Free Markets, Free People
A favored myth of the warmist alarmist is we’re killing off the polar bears through AGW by melting their habitat.
Not so fast says the Obama administration:
The Obama administration is sticking with a George W. Bush-era decision to deny polar bears endangered species status. In a court filing Wednesday, the Fish and Wildlife Service defended the previous administration’s decision to give the polar bear the less-protective “threatened” species designation, a move that will frustrate environmentalists who hoped for stronger protections under the Endangered Species Act.
One of the more obvious things most should understand, at least by now, is getting an animal on the endangered list isn’t so much about the animal is about power. All sorts of regulatory restrictions kick in with such a designation.
And the enviros get to help enforce them. Go out on Ft. Bragg NC’s maneuver areas and marvel at the red-cockaded woodpecker’s power – and the the enviro monitors who sit out in the habitat area and ensure soldiers don’t invade the woodpecker’s space.
The same sort of power would accrue the enviros with the placement of the polar bear on the endangered list.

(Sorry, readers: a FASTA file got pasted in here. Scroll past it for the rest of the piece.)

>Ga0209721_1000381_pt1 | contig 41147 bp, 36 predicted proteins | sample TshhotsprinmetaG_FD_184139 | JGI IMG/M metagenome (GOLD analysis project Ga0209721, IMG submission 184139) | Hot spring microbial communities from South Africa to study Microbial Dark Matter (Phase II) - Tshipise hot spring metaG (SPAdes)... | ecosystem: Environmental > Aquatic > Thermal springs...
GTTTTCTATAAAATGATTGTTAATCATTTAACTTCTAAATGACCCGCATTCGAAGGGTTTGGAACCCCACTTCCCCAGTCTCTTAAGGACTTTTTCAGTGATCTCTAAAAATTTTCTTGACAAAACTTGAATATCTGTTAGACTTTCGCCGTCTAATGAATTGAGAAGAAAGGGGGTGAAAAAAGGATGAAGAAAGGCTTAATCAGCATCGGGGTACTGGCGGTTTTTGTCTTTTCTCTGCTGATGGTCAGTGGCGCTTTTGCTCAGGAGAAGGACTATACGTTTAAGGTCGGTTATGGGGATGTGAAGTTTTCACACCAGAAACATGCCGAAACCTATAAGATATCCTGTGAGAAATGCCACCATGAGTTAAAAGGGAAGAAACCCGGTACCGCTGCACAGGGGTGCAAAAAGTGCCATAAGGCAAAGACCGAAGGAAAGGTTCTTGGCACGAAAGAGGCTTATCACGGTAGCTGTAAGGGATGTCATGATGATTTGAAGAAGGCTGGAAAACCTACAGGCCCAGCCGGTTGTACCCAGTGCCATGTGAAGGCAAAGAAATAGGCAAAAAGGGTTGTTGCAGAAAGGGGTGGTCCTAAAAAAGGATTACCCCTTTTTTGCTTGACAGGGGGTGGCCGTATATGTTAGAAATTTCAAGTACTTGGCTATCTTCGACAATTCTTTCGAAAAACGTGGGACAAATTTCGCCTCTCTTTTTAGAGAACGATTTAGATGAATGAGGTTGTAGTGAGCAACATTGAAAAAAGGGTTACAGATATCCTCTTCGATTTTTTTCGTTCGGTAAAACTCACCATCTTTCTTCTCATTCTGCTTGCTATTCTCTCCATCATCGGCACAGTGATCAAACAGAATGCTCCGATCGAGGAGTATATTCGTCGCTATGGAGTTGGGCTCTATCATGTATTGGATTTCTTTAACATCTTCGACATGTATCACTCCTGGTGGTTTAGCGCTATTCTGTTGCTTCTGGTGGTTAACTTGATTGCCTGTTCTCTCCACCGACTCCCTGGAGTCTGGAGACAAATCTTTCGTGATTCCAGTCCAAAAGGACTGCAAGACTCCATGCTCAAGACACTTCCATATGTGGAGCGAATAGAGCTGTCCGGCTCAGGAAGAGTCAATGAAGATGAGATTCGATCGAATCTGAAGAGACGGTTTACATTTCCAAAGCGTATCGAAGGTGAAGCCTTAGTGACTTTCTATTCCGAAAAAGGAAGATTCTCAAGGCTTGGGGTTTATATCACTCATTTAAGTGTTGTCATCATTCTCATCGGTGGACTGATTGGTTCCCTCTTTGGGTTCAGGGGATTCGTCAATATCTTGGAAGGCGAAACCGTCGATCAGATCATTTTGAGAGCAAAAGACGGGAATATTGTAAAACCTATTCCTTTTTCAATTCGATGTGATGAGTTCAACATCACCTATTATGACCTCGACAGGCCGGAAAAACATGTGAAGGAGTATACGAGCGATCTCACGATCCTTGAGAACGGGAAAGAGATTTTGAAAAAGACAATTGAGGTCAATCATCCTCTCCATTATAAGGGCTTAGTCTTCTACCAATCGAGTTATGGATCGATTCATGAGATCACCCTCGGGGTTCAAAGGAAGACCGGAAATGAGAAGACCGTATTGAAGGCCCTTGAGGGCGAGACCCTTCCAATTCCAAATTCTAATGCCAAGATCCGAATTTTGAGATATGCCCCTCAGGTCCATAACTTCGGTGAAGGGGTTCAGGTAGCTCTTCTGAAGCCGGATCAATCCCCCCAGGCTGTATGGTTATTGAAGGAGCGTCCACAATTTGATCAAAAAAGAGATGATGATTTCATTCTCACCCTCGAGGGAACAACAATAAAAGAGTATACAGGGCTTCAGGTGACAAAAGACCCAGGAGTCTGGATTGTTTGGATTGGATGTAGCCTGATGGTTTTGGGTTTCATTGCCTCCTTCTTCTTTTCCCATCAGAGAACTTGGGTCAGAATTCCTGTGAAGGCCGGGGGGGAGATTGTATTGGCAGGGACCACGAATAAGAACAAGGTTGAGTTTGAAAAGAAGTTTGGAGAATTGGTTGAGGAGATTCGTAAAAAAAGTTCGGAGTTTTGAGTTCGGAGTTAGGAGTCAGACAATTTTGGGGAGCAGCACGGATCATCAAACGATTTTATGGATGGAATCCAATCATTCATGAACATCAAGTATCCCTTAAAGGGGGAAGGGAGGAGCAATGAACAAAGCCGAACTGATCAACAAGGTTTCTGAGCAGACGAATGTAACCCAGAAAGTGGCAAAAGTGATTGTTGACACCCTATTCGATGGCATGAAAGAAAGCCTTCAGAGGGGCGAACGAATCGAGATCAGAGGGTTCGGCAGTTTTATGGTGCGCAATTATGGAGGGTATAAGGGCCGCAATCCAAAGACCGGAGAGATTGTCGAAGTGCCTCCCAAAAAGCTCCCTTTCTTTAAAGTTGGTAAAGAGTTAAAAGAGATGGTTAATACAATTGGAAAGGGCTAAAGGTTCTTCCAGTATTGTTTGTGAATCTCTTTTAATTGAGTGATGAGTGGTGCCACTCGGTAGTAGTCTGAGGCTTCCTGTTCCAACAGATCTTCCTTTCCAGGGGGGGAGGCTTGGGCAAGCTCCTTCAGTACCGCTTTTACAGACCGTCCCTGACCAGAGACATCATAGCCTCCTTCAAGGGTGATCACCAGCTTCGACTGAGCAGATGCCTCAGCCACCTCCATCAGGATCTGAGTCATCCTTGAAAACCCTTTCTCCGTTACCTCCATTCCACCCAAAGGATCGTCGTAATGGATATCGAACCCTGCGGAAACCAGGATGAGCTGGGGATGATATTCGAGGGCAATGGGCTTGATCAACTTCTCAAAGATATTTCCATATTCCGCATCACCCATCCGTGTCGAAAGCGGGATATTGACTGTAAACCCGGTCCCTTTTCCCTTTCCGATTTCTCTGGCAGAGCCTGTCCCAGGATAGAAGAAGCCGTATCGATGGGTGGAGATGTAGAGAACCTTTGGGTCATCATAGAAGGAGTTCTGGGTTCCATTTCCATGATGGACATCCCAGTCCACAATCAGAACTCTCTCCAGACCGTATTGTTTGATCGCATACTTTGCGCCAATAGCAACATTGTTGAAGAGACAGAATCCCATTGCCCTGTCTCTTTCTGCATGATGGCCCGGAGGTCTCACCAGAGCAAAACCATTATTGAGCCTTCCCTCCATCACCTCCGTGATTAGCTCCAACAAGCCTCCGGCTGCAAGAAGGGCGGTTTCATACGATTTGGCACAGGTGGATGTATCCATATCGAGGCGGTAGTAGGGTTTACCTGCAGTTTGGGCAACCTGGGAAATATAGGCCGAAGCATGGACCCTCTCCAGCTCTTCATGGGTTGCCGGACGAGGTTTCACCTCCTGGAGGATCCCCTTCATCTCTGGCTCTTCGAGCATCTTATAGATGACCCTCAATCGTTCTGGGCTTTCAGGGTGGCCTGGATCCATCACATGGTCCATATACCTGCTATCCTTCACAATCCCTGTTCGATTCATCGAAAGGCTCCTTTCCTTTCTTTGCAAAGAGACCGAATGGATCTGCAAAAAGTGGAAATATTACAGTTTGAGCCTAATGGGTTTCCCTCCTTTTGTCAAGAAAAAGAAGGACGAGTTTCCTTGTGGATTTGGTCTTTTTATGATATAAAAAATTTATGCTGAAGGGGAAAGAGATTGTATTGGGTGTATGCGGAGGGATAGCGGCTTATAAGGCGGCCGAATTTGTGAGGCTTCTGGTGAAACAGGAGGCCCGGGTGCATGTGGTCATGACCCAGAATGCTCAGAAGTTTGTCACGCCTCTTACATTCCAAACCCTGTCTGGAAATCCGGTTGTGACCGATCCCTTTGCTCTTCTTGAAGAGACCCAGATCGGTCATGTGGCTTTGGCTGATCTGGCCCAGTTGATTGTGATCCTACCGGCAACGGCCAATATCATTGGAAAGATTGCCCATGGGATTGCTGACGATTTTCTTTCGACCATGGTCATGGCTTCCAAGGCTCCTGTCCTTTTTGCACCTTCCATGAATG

FWS Director Rowan Gould said the 2008 "threatened" listing was made "following careful analysis of the best scientific information, as required by the ESA." At the time, the service determined the bears weren’t danger of extinction, so did not warrant the “endangered” status.
The bears were listed as "threatened" because they face serious threats from projected decline in its sea ice habitat due to global warming would result in them likely being in danger of extinction in the foreseeable future.
Typical of the "science" used by the alarmists is this:
In a news release issued after its conference last July, the PBSG concluded that only one of 19 total polar bear subpopulations is currently increasing, three are stable and eight are declining. Data was insufficient to determine numbers for the remaining seven subpopulations. The group estimated that the total number of polar bears is somewhere between 20,000 and 25,000. (Estimates of the population during the 1950s and 1960s, before harvest quotas were enacted, range from 5,000 to 10,000.)
So the polar bear population has more than doubled from the high 1950′s estimate yet they’re "endangered" according to some? This little caveat is also listed:
However, the PBSG quickly acknowledged that “the mixed quality of information on the different subpopulations means there is much room for error in establishing” the numbers, and “the potential for error, given the ongoing and projected changes in habitats and other potential stresses, is cause for concern.”
Or said another way, "we don’t know what the real polar bear population is but it must be in decline and, btw, our projected decline is based on those stellar climate change models that have been so accurate to this point". Regardless, it is hard to sell endangered species when the species has had a 100% plus growth in 50 years (with harvesting).
Harry Flaherty, chair of the Nunavut Wildlife Management Board in the capital of Iqaluit, says the polar bear population in the region, along the Davis Strait, has doubled during the past 10 years. He questions the official figures, which are based to a large extent on helicopter surveys.